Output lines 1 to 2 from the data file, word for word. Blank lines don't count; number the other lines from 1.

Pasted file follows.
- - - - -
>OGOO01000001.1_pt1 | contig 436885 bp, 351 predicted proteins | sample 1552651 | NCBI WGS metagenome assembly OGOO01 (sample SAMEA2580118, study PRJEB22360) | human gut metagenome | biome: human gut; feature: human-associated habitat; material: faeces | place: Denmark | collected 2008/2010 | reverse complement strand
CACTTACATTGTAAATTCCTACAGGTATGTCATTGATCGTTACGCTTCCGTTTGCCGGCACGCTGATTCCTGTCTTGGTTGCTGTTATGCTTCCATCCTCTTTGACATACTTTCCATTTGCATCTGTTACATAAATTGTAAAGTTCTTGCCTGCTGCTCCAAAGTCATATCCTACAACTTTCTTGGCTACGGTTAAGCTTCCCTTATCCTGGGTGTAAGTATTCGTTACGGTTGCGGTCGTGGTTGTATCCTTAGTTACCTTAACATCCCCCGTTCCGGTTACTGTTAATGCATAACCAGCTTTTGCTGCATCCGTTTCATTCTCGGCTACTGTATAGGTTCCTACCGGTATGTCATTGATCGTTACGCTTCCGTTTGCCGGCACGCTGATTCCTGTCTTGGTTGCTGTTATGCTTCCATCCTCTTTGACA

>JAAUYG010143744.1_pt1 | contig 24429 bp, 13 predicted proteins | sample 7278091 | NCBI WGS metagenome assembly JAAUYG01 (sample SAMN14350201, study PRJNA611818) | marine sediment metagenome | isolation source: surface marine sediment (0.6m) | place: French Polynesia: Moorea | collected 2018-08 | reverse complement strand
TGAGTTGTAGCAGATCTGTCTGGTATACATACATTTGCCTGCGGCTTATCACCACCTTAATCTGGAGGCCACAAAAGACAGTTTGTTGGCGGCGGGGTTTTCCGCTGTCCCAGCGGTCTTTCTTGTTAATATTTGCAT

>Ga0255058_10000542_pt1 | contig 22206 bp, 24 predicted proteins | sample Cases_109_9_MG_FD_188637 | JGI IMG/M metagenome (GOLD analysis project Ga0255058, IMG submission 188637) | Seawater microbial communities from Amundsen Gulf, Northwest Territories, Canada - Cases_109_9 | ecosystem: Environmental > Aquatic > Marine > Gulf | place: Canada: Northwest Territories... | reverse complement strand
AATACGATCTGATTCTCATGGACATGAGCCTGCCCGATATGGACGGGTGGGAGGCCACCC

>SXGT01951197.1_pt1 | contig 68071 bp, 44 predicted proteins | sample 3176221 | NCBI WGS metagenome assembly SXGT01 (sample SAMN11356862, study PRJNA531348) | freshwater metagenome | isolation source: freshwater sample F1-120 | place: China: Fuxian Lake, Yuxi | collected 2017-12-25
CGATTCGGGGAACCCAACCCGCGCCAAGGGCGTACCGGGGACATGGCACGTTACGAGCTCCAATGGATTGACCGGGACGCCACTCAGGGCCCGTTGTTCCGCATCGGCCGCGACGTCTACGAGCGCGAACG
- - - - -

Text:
>OGOO01000001.1_pt1 | contig 436885 bp, 351 predicted proteins | sample 1552651 | NCBI WGS metagenome assembly OGOO01 (sample SAMEA2580118, study PRJEB22360) | human gut metagenome | biome: human gut; feature: human-associated habitat; material: faeces | place: Denmark | collected 2008/2010 | reverse complement strand
CACTTACATTGTAAATTCCTACAGGTATGTCATTGATCGTTACGCTTCCGTTTGCCGGCACGCTGATTCCTGTCTTGGTTGCTGTTATGCTTCCATCCTCTTTGACATACTTTCCATTTGCATCTGTTACATAAATTGTAAAGTTCTTGCCTGCTGCTCCAAAGTCATATCCTACAACTTTCTTGGCTACGGTTAAGCTTCCCTTATCCTGGGTGTAAGTATTCGTTACGGTTGCGGTCGTGGTTGTATCCTTAGTTACCTTAACATCCCCCGTTCCGGTTACTGTTAATGCATAACCAGCTTTTGCTGCATCCGTTTCATTCTCGGCTACTGTATAGGTTCCTACCGGTATGTCATTGATCGTTACGCTTCCGTTTGCCGGCACGCTGATTCCTGTCTTGGTTGCTGTTATGCTTCCATCCTCTTTGACA